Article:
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'Lev' Actor Makes Name for Himself
His is the game of Artful Dodger. And the late Chaim Potok knew the rules; in many ways, he'd written them.
"My Name Is Asher Lev," a world premiere adaptation of the popular Potok novel by the Arden Theatre, plays by those rules: Lev dodging between the tosses of challenges posed by the secular world of art and the more rigid restrictions of the Orthodox orb on which his family's canvas has been painted.
And Lev has been painted into a corner -- take the bohemian bounce that brings him to art or the ricochet that rules his Chasid heritage.
It is one that actor Karl Miller brushes with greatness in a mesmerizing performance of a young man caught between rights and rituals.
Asher has learned to use cigar ash as a color tool while the black hats of heritage darken his prospects for a life amid the secularly enlightened.
This piece is an obvious choice for a theater company with an affinity for Potok, having chosen The Chosen for such treatment a decade ago. Abetted by Adena Potok, Chaim's widow as well as editor, as artistic consultant, this three-actor play of a thousand shadows and smiles, adapted and directed by Aaron Posner, is also a natural for the arresting talents of Miller, an off-Broadway and regional wunderkind who works wonders in the role -- all the while not wondering, but knowing, what it must mean to be torn between two loves as Lev is.
He tears into the part with perfect understanding of the character and of Lev's, says the actor, "calm spiritual core."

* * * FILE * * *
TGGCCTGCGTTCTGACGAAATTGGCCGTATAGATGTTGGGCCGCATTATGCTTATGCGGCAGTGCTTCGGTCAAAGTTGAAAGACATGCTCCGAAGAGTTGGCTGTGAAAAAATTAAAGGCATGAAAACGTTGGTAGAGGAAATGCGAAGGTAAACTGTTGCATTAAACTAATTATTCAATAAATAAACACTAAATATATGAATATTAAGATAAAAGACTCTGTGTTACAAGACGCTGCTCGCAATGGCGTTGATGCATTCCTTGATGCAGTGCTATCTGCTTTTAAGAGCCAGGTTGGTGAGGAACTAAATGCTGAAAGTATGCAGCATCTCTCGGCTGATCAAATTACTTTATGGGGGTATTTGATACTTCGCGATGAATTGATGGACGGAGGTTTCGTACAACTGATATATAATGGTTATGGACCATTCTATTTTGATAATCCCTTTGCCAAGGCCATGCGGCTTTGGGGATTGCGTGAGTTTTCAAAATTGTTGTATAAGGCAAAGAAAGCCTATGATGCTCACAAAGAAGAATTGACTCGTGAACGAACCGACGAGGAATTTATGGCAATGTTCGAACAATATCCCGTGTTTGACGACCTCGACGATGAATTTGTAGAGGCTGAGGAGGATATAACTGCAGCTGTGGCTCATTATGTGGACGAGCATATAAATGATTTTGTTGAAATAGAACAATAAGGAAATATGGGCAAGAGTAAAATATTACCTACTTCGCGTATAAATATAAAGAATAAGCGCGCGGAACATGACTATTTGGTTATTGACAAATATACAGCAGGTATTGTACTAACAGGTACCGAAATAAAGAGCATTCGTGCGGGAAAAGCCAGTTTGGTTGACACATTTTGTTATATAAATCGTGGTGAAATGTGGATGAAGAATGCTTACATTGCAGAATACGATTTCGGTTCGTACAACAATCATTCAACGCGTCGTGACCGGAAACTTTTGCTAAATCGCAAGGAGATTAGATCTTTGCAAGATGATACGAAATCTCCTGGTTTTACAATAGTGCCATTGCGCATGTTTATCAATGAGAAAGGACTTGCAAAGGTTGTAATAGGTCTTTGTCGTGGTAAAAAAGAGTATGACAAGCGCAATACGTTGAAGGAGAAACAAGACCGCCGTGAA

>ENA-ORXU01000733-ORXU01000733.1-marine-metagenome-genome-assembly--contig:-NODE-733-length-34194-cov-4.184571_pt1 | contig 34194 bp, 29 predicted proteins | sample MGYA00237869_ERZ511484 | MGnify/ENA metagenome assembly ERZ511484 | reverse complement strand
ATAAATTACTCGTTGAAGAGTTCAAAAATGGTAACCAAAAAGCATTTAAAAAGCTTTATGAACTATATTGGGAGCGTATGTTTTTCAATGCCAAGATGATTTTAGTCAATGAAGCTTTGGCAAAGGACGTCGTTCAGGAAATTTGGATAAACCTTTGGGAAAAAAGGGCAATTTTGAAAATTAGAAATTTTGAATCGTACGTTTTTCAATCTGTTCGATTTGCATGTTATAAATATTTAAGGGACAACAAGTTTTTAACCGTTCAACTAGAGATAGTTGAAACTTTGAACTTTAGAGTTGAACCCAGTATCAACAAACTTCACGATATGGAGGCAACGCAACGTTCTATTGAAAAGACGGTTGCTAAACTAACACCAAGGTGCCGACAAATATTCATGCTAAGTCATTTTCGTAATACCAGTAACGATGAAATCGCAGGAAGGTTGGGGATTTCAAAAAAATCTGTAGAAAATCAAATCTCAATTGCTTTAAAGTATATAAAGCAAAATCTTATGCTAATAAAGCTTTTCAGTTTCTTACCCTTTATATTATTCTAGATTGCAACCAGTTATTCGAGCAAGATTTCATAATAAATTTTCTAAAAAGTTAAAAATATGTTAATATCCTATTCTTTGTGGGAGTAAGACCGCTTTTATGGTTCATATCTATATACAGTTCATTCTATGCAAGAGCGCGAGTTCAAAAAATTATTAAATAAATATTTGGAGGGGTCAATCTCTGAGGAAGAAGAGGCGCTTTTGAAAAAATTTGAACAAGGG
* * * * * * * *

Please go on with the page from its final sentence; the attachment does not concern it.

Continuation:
But pacific overtures soon cede to the perfect storm of artful argument and parental conflict as Lev tries to frame his life according to his needs at the risk of neglecting the hierarchy of hope established by his frum folks.
"It's fun to imagine a way into a world so different from yours," says the 29-year-old non-Jewish actor, whose imaginative interpretation of Lev levitates the whole level of performance on stage.
Fringe festival? On the one hand, he's gentile; on the other, he's "played a Polish talmudic scholar" at a Jewish theater in Washington, D.C.
Yet, concedes Miller, "there still is a portion of the Jewish culture that will always be alien to me."
The portion of this week works well for this son of Lutheran ministers, who ministers lessons of life as Lev that are as old as the BIble.
As artful as he is on stage, actor Miller mentions that the tug of war between art and religion is a frayed fight roping in the antagonists with brushes on one side, tzitzit on the other.
"It is a much deeper rift than the one between science and religion," he avows, "which can co-exist more readily."
Maybe the art/Chasid chasm channels not the differences but their unbelievable similarities. "Both need one to believe in something without reason," says Miller.
There is a reason to believe his performance on stage because the actor accentuates what he calls "the meat of the story -- family."
And Miller, who's part of the acting family that is the Rorschach Theatre in Washington -- where he's a resident member -- has taken up residence for the time being at the Arden with an ardent performance as he makes a name for himself by interpreting the ink blot of blistered beliefs as a work of art unto itself.